In an article on ‘The Interindustry Propensity to Strike—an International Comparison’ (in A. Kornhauser et al., Industrial Conflict, 1954), Clark Kerr and Abraham Siegel offered an analysis of inter-industry differences in strike-proneness, and argued that high strike-rates among geographically or socially isolated, cohesive, homogeneous groups of workers (such as longshoremen, miners, and sailors) were a consequence of their alienation from the wider society and the unpleasant nature of their jobs. First, since the location of the worker in society determines his or her propensity to strike, and location is heavily dependent on industrial environment, then industries will be strike-prone where workers form a homogeneous group isolated from the general community. Moreover, by selection and conditioning, the nature of jobs determines the kind of workers employed: unpleasant, casual, unskilled work attracts (and fosters) tough, combative workers, who will be likely to strike. A combination of these two theories explains the differential strike-rates observed across industries.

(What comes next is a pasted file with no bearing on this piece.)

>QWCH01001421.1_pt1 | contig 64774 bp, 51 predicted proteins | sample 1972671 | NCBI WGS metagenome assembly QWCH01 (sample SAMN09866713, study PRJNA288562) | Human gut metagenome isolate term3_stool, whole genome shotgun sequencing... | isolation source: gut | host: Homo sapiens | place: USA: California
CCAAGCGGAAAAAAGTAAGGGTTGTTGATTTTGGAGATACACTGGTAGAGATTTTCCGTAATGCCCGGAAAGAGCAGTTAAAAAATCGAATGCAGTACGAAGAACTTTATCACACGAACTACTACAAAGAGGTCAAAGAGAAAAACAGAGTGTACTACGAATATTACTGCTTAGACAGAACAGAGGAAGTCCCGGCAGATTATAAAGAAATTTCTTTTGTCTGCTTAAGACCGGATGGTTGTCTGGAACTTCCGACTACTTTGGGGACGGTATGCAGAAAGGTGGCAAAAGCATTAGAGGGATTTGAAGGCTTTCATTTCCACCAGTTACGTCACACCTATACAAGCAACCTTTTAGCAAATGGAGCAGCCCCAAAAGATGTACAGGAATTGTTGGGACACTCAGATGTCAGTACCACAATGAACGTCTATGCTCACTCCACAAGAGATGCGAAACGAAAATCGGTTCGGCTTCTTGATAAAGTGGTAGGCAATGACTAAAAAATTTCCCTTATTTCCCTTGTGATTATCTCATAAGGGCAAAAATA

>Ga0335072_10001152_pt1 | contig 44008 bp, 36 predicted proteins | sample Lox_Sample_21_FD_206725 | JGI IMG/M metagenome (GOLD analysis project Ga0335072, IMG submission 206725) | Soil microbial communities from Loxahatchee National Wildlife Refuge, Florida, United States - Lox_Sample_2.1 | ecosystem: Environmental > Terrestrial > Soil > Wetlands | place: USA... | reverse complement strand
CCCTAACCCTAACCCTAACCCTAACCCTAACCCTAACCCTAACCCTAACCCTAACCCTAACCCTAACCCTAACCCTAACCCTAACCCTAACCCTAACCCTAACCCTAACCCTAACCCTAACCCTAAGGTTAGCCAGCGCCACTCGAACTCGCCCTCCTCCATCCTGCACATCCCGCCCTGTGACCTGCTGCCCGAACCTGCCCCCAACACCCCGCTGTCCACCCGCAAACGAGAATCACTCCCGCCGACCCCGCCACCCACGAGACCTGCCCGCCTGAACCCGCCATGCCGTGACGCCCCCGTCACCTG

The thesis generated an extensive secondary literature and considerable controversy. Critics argued, among other things, that the strike statistics that formed the basis of the argument were unreliable; that the analysis omitted certain key industries (such as steel) which contradicted the argument; and that the explanation of strike-proneness relied too much on a limited range of structural factors and ignored the attitudes of the different parties involved. See also industrial conflict.